Console chief executive Paul Kelly made the claim during a Croke Park conference ahead of today’s world suicide prevention day.
Speaking at the launch of the event, organised by the charity to highlight the reality of suicide in Ireland, Mr Kelly said progress has been made in addressing the stigma around the issue.
However, Mr Kelly said that until the true level of suicide in Ireland was accurately recorded, countless people will continue to be at risk of falling through cracks in the health service.
“Ireland needs to establish a true database of all probable suicides,” said Mr Kelly.
“At the moment, due to inconsistencies in deaths being correctly attributed to suicide, we do not have an accurate picture of what is happening in Ireland, and we feel that the real suicide rate is significantly higher than that published.”
Official reports from the HSE’s National Office of Suicide Prevention, published last week, said 495 people died by suicide in 2010 — the latest available — down from 506 in 2008.
However, when undetermined deaths for 2008 and 2010 were taken into account (83 and 123 respectively), rates rose from 589 deaths to 618.
The issue has been highlighted previously, but Mr Kelly said it needs more attention, adding that a separate category of “likely” suicides may need to be developed in order to more accurately assess the mortality rate in this country.
Speaking at the same conference, Sharon McDonald of the University of Manchester said there was a clear need for health service workers to receive further training on spotting the signs of someone considering suicide.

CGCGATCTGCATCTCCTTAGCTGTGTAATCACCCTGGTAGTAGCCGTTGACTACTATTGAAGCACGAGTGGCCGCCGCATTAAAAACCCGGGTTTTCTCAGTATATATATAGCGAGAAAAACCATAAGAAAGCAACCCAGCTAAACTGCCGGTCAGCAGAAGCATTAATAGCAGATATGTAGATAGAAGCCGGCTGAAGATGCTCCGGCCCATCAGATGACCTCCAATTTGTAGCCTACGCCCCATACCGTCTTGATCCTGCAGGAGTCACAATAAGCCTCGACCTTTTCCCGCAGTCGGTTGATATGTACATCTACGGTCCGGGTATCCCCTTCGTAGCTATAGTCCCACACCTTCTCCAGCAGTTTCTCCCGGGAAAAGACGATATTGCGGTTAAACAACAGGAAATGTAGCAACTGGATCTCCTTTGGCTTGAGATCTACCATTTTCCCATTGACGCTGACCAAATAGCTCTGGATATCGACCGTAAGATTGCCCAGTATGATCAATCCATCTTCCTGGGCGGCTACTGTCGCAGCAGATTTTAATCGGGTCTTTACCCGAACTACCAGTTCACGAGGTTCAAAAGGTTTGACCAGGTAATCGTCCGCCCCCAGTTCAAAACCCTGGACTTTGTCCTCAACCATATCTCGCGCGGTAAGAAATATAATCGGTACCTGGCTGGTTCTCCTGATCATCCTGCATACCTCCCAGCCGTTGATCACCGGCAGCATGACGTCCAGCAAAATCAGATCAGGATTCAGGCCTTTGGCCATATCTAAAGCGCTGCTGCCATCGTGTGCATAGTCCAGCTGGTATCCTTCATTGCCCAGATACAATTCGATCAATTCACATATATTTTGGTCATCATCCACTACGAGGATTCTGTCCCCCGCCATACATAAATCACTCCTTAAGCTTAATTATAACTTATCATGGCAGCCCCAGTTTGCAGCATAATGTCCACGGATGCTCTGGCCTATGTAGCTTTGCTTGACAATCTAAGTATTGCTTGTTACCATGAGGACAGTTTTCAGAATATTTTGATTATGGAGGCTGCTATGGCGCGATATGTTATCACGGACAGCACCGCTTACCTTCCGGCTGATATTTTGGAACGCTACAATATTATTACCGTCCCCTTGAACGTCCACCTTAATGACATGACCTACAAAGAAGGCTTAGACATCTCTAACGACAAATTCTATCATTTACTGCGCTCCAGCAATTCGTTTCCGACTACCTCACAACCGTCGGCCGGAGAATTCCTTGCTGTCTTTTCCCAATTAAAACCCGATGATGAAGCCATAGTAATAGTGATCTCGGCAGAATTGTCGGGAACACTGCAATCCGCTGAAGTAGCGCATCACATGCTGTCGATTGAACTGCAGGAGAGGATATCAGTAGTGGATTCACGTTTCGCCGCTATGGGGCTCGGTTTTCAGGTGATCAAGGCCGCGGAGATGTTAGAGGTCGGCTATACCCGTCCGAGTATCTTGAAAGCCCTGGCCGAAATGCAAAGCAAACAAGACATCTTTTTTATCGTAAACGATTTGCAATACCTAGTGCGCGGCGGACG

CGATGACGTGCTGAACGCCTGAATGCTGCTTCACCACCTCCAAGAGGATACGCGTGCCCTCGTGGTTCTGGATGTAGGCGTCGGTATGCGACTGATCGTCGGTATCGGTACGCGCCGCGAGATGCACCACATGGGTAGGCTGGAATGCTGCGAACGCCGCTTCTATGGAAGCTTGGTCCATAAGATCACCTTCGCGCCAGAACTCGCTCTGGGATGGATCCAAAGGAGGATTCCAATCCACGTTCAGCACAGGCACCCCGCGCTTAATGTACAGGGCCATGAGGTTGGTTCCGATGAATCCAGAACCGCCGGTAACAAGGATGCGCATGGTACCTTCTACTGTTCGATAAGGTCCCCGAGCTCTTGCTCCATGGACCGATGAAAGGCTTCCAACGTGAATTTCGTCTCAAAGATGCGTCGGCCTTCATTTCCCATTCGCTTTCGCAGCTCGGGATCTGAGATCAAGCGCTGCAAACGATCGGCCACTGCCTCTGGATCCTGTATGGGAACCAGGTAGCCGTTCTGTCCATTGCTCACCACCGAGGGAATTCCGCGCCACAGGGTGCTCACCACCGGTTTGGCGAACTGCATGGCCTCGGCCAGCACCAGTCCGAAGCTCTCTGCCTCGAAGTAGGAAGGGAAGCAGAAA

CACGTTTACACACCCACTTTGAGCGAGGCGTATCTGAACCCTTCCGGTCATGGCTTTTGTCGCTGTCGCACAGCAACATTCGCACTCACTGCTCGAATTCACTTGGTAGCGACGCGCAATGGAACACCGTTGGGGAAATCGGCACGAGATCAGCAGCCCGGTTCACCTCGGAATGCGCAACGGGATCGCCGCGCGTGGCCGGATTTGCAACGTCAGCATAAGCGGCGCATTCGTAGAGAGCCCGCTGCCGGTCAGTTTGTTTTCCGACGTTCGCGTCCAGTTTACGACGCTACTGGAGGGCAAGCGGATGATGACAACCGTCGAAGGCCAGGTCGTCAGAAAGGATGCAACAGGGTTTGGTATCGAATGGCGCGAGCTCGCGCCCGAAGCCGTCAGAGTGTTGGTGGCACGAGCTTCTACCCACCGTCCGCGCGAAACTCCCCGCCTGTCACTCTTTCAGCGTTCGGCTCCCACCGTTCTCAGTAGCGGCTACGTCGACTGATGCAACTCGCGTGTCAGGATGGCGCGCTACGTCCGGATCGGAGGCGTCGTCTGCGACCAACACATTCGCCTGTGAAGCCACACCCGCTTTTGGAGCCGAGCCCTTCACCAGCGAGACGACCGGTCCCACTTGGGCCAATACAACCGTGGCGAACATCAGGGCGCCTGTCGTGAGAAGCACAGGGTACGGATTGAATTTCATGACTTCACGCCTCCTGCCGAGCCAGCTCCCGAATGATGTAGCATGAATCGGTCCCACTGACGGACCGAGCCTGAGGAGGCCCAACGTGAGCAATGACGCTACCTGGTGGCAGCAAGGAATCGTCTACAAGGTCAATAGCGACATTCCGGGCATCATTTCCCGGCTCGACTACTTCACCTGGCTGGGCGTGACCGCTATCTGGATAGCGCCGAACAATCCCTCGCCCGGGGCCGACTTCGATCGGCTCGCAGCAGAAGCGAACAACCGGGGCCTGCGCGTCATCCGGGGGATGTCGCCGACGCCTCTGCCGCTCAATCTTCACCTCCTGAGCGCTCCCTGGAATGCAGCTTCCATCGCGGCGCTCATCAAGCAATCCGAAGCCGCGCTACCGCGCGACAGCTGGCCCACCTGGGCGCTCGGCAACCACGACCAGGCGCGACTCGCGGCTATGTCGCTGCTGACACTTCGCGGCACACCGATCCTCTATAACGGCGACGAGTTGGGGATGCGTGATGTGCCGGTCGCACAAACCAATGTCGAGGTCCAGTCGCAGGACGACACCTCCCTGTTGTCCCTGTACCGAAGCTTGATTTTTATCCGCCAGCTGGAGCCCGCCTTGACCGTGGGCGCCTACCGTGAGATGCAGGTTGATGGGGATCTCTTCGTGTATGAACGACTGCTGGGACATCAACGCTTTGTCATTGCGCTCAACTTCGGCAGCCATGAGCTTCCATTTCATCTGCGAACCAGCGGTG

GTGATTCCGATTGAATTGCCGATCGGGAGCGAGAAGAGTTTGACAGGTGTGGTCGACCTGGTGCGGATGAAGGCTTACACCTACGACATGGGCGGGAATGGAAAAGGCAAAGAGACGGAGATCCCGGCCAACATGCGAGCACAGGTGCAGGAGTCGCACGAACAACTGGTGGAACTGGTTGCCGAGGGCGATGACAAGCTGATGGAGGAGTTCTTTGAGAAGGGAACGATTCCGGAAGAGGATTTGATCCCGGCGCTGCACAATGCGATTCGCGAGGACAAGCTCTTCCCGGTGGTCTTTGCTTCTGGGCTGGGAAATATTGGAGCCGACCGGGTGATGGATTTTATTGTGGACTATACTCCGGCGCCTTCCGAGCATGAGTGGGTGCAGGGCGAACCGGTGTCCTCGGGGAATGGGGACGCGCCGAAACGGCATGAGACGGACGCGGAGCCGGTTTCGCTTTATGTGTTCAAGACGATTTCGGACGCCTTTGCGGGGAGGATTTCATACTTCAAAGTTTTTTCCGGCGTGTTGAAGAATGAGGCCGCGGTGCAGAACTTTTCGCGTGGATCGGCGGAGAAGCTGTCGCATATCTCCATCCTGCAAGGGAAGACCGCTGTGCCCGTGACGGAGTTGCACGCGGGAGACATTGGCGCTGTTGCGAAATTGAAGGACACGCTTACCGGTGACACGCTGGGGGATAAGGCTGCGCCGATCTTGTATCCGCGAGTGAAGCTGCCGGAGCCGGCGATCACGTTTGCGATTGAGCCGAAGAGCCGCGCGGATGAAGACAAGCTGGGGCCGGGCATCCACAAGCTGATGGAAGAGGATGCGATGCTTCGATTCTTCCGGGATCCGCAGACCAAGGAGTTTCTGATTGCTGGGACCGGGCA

Dr McDonald, a specialist in mental health and associated risk, said as many as one in five people who attend a hospital, with symptoms that suggest a suicide risk leave without being seen by a medic.
A number of high-profile cases mirroring the claim have occurred in Ireland in recent years, resulting in devastating consequences for the families involved.
While Dr McDonald did not specify particular incidents, she said it is imperative that all medical and, crucially, non-medical emergency department staff receive training in identifying people at risk of suicide before an incident occurs.
Among the key speakers at the conference, which heard up to 1m people die from suicide worldwide per year, the equivalent of one death every 30 seconds — was President Michael D Higgins, who said the ongoing economic crisis was creating “new insecurities” for people.
While declining to comment on the recent death of former Priory Hall resident Fiachra Daly, Mr Higgins said: “Certainly in Ireland, at the present time, there is a great deal of additional distress on people in relation to unemployment, poverty, and particularly in relation to mortgage distress.”
Other presentations at the conference included one focusing on the impact of a masculine culture on suicide levels and significant improvements on rates in Scotland.
lMore information is available at www.console.ie. Console helpline: 1800 201890.